Numerous factors impact attentional allocation, with behaviour being strongly influenced by the interaction between individual intent and our visual environment. Traditionally, visual search efficiency has been studied under solo search conditions. Here, we propose a novel joint search paradigm where one individual controls the visual input available to another individual via a gaze contingent window (e.g., Participant 1 controls the window with their eye movements and Participant 2–in an adjoining room–sees only stimuli that Participant 1 is fixating and responds to the target accordingly). Pairs of participants completed three blocks of a detection task that required them to: (1) search and detect the target individually, (2) search the display while their partner performed the detection task, or (3) detect while their partner searched. Search was most accurate when the person detecting was doing so for the second time while the person controlling the visual input was doing so for the first time, even when compared to participants with advanced solo or joint task experience (Experiments 2 and 3). Through surrendering control of one’s search strategy, we posit that there is a benefit of a reduced working memory load for the detector resulting in more accurate search. This paradigm creates a counterintuitive speed/accuracy trade-off which combines the heightened ability that comes from task experience (discrimination task) with the slower performance times associated with a novel task (the initial search) to create a potentially more efficient method of visual search.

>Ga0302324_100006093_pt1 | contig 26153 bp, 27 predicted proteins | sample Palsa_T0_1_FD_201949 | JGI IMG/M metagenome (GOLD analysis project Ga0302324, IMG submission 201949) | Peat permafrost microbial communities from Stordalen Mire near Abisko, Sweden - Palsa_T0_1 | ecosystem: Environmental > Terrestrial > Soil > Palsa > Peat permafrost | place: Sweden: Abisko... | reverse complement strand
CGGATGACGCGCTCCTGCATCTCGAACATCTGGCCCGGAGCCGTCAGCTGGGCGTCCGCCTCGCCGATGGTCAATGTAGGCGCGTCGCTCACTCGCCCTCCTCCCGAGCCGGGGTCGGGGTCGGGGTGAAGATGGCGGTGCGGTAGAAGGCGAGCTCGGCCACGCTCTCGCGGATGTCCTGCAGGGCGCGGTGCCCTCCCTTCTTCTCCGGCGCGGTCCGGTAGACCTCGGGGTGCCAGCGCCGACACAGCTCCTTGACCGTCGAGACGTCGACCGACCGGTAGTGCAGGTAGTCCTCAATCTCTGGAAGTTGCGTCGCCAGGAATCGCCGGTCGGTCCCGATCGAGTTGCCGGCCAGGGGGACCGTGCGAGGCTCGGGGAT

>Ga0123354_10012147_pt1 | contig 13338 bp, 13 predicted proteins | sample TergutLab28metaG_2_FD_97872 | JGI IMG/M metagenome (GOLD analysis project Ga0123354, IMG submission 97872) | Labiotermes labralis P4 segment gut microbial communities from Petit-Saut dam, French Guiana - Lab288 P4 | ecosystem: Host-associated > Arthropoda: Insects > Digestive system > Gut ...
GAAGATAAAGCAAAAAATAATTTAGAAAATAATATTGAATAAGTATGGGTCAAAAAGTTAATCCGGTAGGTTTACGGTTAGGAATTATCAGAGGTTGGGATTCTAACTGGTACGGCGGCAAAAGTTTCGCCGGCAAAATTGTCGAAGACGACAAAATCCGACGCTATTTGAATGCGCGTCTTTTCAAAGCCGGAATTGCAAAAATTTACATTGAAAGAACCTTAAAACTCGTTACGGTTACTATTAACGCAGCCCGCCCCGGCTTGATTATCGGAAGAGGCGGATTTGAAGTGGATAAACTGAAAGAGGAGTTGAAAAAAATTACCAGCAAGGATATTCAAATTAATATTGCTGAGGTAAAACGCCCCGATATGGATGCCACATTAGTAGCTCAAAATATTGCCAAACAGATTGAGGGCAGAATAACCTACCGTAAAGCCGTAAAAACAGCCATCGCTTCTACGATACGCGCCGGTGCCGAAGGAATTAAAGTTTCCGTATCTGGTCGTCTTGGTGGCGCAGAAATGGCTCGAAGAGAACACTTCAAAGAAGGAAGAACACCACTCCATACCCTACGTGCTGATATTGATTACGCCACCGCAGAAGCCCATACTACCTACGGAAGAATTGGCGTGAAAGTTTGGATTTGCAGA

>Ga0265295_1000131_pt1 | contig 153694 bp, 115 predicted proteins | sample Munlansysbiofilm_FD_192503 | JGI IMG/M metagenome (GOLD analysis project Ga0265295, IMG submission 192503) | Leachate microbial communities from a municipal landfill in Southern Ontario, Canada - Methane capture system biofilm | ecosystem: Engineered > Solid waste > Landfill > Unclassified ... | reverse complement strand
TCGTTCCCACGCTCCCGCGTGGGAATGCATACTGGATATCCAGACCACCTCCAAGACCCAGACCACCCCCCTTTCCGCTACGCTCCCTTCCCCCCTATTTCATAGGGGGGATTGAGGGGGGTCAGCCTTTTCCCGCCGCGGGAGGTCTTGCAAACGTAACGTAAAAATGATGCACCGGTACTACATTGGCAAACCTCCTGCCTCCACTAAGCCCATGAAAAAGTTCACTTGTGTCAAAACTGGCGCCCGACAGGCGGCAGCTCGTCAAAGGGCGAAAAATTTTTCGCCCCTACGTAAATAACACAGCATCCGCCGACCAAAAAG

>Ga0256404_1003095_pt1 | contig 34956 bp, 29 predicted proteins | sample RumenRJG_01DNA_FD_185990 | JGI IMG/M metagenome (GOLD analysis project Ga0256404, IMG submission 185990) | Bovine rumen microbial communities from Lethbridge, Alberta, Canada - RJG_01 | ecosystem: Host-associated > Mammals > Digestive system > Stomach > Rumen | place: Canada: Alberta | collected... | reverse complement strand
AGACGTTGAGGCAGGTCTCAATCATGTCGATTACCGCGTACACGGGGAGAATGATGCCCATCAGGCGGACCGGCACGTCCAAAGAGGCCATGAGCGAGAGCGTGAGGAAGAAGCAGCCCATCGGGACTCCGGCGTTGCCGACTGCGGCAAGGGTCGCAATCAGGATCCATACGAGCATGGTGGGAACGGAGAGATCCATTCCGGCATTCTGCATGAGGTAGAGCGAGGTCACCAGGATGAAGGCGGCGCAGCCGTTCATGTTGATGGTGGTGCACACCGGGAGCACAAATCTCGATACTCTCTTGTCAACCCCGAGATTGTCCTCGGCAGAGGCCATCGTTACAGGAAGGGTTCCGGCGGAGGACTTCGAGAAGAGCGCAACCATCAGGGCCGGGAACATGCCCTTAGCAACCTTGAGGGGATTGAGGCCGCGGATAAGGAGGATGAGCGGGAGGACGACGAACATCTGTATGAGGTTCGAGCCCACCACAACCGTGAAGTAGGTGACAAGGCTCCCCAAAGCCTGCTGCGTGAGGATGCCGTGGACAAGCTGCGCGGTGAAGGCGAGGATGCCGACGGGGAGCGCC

- Visual attention
- visual search
- working memory
ASJC Scopus subject areas
- Experimental and Cognitive Psychology
- Arts and Humanities (miscellaneous)
- Cognitive Neuroscience